Register Now for Winter Workshops!
While the fall has extended out to help us get all those last minute garden and yard projects done, a chilly weekend with a hint of snow helps to get us focused on the season to come!
We have started to book our winter season and holiday workshops which will be beginning in December. This year we have added a couple of new ones!
We also have a few spots still available to host private groups (e.g. staff outing, family and friends groups)
Registration is available online or stop by the shop to sign up in person :-)
We are currently open 9:00-5:00 Monday - Saturday and Sunday 10:00-4:00.
- Kristin Ego
Plant Fall bulbs now for spring colour!
Fall is the time to think ahead to next spring if you want colourful Daffodils, Tulips, Crocuses and more to enjoy once the snow has left.
Hardy fall bulbs such as daffodil, tulip, hyacinth, crocus and snowdrop are spring flowering plants that must be planted in the fall. They are mostly native to mountainous areas of Europe and the near east — Spain, Turkey and Afghanistan. They actually need the dormant rest period of a long, cold winter. The melting snow and ice in early spring provide needed moisture as they start to grow and flower. Plant from September to December, even after the first frost if the ground can still be worked.
Bulbs can also be planted in individual holes. Dig a hole and sprinkle a tablespoon of a bulb fertilizer in the bottom of the hole. Place the bulb in the hole with the pointed end up.
Cover the bulb with soil and water thoroughly. A 5 cm layer of mulch on top of the bed will help prevent winter weeds, retain moisture and insulate against severe winter cold and temperature fluctuations.
Preparing a bed for fall planted bulbs
Prepare the bed - double digging will help to make a well-drained planting bed.
Condition the soil - Improve soil by adding three inches of peat moss and one inch of composted manure or a 3-in-1 soil mix. Then work into a depth of 30 cm. Add 1 kg bonemeal for every 92.9 m2 (1000 sq.ft.)
Plant — the sooner the better
Point bulb upward. Add sprinkle of blood meal or Actisol (with Hen Manure) to deter squirrels from stealing bulbs.
Add 2-5 cm of mulch.
After spring flowering the foliage must be allowed to remain to soak up sunshine and replenish the stored energy in the underground bulb. Only the flowering stems should be removed. In a few weeks, the foliage withers and dies down. This is the plant's natural defense against the too hot summer sun in its original habitat.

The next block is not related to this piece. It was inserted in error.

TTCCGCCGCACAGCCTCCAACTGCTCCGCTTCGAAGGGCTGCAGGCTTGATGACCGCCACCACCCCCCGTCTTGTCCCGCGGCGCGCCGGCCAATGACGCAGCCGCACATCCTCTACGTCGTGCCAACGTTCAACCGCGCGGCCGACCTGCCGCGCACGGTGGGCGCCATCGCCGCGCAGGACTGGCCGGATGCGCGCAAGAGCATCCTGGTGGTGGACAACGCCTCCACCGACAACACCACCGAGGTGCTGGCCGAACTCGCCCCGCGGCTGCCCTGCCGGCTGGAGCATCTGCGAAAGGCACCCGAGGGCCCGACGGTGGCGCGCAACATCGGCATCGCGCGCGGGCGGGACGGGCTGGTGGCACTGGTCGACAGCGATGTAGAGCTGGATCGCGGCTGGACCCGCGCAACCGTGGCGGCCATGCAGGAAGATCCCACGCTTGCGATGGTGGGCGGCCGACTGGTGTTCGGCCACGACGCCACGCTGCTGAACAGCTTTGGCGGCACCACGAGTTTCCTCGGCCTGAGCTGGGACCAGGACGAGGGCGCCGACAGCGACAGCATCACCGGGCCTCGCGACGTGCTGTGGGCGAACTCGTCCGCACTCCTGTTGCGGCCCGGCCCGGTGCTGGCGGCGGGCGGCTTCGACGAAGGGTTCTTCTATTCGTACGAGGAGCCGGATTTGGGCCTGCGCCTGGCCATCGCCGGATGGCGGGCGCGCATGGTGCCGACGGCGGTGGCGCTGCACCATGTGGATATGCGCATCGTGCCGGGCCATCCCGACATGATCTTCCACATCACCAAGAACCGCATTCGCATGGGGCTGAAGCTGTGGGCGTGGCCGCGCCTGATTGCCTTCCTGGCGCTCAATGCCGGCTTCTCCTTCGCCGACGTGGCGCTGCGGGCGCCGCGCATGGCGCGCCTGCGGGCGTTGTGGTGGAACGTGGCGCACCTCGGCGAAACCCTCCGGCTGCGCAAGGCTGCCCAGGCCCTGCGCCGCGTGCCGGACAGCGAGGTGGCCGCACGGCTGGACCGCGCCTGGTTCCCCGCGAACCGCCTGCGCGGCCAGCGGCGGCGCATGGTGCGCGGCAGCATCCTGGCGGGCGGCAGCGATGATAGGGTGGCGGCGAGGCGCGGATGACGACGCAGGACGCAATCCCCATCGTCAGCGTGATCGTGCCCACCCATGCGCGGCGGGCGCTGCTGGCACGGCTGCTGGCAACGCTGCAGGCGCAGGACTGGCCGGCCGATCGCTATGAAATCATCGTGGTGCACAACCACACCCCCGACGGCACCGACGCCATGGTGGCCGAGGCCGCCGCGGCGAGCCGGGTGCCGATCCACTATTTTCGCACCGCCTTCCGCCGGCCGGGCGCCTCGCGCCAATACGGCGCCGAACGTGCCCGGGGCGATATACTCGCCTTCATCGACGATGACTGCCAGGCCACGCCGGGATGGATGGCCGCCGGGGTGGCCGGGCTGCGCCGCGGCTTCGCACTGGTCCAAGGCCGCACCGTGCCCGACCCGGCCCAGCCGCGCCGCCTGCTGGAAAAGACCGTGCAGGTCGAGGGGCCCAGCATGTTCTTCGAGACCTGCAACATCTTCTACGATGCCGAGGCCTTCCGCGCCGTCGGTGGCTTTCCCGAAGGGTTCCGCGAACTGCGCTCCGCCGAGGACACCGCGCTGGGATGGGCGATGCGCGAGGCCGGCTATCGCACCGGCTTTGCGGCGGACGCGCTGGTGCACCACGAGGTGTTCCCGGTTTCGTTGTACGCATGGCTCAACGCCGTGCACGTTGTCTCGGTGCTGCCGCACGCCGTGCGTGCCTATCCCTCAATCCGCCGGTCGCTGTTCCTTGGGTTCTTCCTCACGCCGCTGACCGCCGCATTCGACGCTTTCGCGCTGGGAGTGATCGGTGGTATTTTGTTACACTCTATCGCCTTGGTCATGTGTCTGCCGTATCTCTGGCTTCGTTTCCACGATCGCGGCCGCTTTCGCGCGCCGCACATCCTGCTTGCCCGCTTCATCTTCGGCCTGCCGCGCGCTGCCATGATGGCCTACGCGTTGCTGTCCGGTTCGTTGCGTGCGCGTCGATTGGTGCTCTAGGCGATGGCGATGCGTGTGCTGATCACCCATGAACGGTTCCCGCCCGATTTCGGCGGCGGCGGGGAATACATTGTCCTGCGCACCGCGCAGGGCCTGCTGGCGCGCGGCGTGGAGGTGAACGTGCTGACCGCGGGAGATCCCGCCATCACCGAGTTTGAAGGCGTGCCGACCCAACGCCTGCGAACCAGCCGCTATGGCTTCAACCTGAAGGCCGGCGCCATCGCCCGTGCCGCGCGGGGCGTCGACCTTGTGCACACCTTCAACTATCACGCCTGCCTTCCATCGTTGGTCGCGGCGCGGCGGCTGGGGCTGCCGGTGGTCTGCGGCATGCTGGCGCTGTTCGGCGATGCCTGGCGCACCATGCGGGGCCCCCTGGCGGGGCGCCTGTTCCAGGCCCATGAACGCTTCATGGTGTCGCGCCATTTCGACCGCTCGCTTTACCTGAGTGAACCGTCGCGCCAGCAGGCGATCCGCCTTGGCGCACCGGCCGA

Replanting your flower bed with summer annuals gives you the opportunity to use more bone meal which, with its high phosphorous content, is beneficial to both the new planting and the bulbs.
For many, pumpkins are associated with autumn, sweet desserts, and holiday festivities.
Pumpkins and other crops in the Cucurbitaceae family originated in Central America, where Native Americans would either roast and consume strips of pumpkin flesh, or dry the skins and weave them into mats. When European colonists arrived in the Americas, they prepared a dish believed to be a precursor of modern pumpkin pie. They cut the top off the pumpkin, removed the seeds, and filled the inside with milk, spices, and honey before baking it over hot ashes.
The popular tradition of pumpkin carving was derived from an Irish custom of carving jack-o’-lanterns out of turnips and potatoes, and placing an ember inside to ward off evil spirits. When Irish immigrants arrived in America in the 1800s, they brought this custom with them and applied it to pumpkins.
Today, pumpkins are a staple for fall decorations and recipes. Eating pumpkin provides numerous health benefits: they are high in fiber, potassium, iron, and vitamins A, B and C while being low in calories, fat, and sodium. Pumpkin is excellent in baked goods, soups, casseroles, pasta, and sauces. Cook with pumpkin throughout the year to support heart health and healthy blood pressure.
What is a Pumpkin?
As a member of the Cucurbitaceae family, pumpkins are related to squash, cucumbers, and melons. Most varieties that we classify as pumpkins belong to the species Cucurbita pepo, which also includes varieties of winter squash, summer squash, zucchini, and gourds. These pumpkins are characterized by round fruit with a thick shell that has smooth, slightly ribbed skin and a deep yellow to orange color.
Some winter squash varieties from the species Cucurbita maxima (Jarrahdale, Turk’s Turban, and all giant pumpkins) and Cucurbita moschata (Long Island Cheese, Rouge Vif D’Etampes) are sometimes also considered pumpkins due to their similar appearance.